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Inbox: Who's joining the rotation in September?

Beat reporter Adam McCalvy answers questions from Brewers fans
MLB.com @AdamMcCalvy

With the Brewers on an off-day in the midst of the playoff hunt, let's dive into some of your questions about the team in this edition of the Inbox.

Who are some September call-up names to watch?
-- @nkatz92 on Twitter

With the Brewers on an off-day in the midst of the playoff hunt, let's dive into some of your questions about the team in this edition of the Inbox.

Who are some September call-up names to watch?
-- @nkatz92 on Twitter

When I asked about call-ups last week, Brewers general manager David Stearns suggested the Brewers may do them in waves -- promote a small number of players on Sept. 1, then add as needed once the Triple-A or Double-A seasons end. Triple-A Colorado Springs making the playoffs added a welcome complication to matters. Another factor to consider: The 40-man roster is full after last week's waiver claim of right-hander Aaron Brooks.

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So, who will arrive from the Minors? We know Brandon Woodruff is all but a lock to rejoin the starting rotation at some point, perhaps as early as Sunday, when the Brewers next need a fifth starter. Left-hander Brent Suter is another option to make September starts, as he nears a return from a rotator cuff injury; if he doesn't start, he could help in the bullpen.

Video: MIL@TB: Woodruff hurls 6 1/3 scoreless in MLB debut

Suter is a left-hander, but he doesn't fit the bill of lefty specialist. Manager Craig Counsell will surely get a southpaw or two to use alongside Josh Hader, and Wei-Chung Wang and Tyler Webb are candidates with Suter for those opportunities.

Two right-handers probably deserve a call-up in recognition for their strong showings in Triple-A: Taylor Jungmann has gone 8-2 with a 2.77 ERA in his 84 1/3 innings for the SkySox, and Junior Guerra posted a 2.45 ERA in his first five starts since a demotion from Milwaukee.

Some of those pitchers will probably start with the SkySox for their first postseason appearance since 1997, so it opens opportunity for another righty with big league time: Jorge Lopez. Now pitching exclusively in relief, Lopez has a 1.42 ERA in his first 10 appearances in August.

Teams always add an emergency catcher, and the Brewers' 40-man choices are limited to a pair of players on the 10-day disabled list. Jett Bandy (fractured rib) and Andrew Susac (strained trapezius) are both expected to be September options.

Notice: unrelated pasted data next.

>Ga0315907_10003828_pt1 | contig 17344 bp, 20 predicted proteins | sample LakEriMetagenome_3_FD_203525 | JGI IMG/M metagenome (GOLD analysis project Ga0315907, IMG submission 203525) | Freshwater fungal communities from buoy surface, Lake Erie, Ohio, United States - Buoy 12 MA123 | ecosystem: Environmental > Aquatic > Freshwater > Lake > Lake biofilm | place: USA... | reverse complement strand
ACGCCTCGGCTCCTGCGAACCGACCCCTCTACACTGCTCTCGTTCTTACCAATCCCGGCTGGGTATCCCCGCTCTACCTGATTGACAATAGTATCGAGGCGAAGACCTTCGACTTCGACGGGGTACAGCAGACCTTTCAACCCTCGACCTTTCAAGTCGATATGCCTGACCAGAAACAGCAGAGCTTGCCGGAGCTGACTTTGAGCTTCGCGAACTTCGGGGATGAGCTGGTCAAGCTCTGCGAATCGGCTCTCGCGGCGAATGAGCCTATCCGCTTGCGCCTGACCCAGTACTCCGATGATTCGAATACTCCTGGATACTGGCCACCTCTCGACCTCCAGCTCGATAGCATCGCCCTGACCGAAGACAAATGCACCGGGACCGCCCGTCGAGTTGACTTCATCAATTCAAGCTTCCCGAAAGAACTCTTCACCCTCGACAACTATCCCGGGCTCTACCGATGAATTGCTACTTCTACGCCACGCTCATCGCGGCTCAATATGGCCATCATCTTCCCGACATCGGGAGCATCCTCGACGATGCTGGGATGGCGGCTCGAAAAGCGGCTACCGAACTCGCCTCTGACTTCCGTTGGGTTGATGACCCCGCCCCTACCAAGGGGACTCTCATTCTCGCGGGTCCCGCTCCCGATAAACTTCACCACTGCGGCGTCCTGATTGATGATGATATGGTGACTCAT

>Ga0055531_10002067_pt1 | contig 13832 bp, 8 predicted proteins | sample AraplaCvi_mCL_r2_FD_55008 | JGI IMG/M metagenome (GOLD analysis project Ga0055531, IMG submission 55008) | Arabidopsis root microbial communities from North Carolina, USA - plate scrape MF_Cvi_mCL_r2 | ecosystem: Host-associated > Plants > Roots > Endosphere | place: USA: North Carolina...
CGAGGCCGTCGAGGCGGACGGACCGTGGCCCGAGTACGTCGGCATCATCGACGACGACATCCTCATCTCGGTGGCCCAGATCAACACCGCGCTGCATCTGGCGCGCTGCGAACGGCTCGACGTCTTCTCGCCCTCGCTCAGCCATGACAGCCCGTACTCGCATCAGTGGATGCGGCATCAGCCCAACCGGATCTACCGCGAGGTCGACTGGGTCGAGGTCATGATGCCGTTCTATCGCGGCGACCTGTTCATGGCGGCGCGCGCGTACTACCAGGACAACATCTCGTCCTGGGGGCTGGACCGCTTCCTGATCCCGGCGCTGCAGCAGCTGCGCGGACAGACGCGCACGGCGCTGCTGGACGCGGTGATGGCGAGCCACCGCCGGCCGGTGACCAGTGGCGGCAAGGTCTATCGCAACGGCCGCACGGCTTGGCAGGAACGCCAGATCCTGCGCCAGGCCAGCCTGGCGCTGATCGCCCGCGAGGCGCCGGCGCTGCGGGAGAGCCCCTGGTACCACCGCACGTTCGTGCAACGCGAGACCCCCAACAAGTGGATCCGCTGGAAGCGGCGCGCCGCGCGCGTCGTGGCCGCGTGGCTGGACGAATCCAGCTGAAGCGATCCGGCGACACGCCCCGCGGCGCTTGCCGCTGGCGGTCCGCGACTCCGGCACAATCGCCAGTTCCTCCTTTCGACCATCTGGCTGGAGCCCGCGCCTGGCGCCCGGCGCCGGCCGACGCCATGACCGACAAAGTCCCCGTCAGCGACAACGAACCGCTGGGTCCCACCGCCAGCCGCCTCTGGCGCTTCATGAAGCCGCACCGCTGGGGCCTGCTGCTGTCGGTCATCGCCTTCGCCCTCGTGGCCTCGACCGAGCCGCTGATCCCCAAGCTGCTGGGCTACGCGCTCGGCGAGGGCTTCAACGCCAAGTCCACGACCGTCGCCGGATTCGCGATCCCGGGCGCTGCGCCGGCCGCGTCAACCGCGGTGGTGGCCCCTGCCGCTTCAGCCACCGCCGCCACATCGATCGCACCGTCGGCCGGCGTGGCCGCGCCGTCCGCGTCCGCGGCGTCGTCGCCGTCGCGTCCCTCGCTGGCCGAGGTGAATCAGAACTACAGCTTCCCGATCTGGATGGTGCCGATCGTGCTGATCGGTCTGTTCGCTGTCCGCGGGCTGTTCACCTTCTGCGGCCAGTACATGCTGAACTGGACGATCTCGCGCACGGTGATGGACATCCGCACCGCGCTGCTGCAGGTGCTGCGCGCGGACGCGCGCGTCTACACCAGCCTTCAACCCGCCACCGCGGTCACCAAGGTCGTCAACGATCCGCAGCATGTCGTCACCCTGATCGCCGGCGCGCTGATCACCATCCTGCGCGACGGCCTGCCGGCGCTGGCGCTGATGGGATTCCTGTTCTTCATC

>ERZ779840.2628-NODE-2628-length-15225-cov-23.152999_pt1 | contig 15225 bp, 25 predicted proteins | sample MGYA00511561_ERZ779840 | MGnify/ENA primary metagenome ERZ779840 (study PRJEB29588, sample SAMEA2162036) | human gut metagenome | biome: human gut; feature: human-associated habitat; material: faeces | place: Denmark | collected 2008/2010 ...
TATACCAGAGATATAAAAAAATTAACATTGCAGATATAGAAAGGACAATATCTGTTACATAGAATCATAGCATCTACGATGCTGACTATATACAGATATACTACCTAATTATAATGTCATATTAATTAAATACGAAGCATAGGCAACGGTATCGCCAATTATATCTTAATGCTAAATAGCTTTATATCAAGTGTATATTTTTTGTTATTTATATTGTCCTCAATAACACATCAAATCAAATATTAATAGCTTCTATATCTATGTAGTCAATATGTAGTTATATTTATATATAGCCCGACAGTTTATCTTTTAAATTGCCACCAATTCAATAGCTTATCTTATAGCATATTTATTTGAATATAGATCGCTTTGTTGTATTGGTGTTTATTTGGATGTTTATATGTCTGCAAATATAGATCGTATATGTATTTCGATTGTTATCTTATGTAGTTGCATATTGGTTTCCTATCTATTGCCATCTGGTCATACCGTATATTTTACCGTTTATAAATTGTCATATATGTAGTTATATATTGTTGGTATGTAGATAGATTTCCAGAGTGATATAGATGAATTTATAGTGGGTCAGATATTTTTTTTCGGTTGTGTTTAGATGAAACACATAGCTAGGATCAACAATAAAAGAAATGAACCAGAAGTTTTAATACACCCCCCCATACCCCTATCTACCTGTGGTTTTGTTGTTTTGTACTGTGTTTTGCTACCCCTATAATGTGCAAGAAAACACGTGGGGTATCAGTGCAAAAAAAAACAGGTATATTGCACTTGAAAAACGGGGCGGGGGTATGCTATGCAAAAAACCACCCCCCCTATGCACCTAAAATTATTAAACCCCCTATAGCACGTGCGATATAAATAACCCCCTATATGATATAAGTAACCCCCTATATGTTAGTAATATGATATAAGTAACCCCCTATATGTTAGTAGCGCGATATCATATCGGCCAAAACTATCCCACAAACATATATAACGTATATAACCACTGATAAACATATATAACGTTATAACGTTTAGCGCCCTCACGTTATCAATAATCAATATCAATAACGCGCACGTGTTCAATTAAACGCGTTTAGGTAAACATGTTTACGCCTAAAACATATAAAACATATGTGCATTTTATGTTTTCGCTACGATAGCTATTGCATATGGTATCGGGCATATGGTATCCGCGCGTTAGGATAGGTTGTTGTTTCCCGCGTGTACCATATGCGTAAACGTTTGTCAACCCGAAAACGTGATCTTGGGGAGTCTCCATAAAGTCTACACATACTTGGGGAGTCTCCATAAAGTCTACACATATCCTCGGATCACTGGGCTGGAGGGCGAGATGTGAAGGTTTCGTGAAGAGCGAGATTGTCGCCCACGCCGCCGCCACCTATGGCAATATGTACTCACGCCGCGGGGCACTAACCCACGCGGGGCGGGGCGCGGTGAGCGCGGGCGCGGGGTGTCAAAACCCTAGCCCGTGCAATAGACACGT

I realize I have not named any hitters. With Lewis Brinson sidelined by a hamstring injury, Brett Phillips is a strong contender to come up and bolster the bench. The question is whether the Brewers will pry him from Colorado Springs at the start of the month, or wait until that team's season ends.

Tweet from @djoctagone: What are rules/deadline for postseason roster eligibility? For in-house players before deadline, who has legit shot at being eligible?

There's a handy explanation of that and other rules over at the MLB.com mothership. Generally, players must be on the 40-man roster or the 60-day DL as of midnight ET on Aug. 31 to be eligible for the postseason roster.

Tweet from @TheRealSamKlein: One of your fav topics.With Hader dominating nearly every time out of the pen, are there internal thoughts of just keep him there long term?

The danger in answering this question is that teams have "internal thoughts" about everything. That's what baseball people do -- they debate stuff like this.

But the answer is yes, there are some on the inside who think Hader's best value in the long-term is precisely the role he is growing into now. Hader pitched back-to-back days for the first time last week when the Brewers were in San Francisco. That felt significant. If he can prove durable in that role, Andrew Miller-style, that's a tremendous weapon.

But Stearns has been consistent in his public remarks, saying the organization views Hader as a starting pitcher in the long term. If that holds, then Hader would be a part of next year's rotation.

Tweet from @JRRadcliffe: What will the nickname be on the back of your jersey for WritersWeekend? What will @Haudricourt and @Todd_Rosiak's be?

Nyjer Morgan called me "A-Mac," which is boring -- but at least it won't take long to affix to the back of my jersey. As much as I want to slap Tom with "Haudocorrect," he is and always will be "The Prince of Darkness," which I believe came from Phil Garner. Rosiak is a tough one. He could be "The Collector" for his boyhood spent chasing autographs, but that sounds weird in today's era of drug testing.

Tweet from @IamSeanFlanagan: Whatever happened to Billy Jo Robidoux?

If this was a ploy to score a plug for the Western Massachusetts Baseball Hall of Fame's class of 2017 induction ceremony on Jan. 26 at the La Quinta Inn & Suites, 100 Congress St., Springfield, Mass., then, well, congratulations. Robidoux was a sixth-round pick of the Brewers in 1982 who made it to the bigs as a September call-up at the end of a monster Minor League season in '85. His Wikipedia page says you can now find him umpiring high school baseball games.

Adam McCalvy has covered the Brewers for MLB.com since 2001. Follow him on Twitter @AdamMcCalvy and like him on Facebook.

Milwaukee Brewers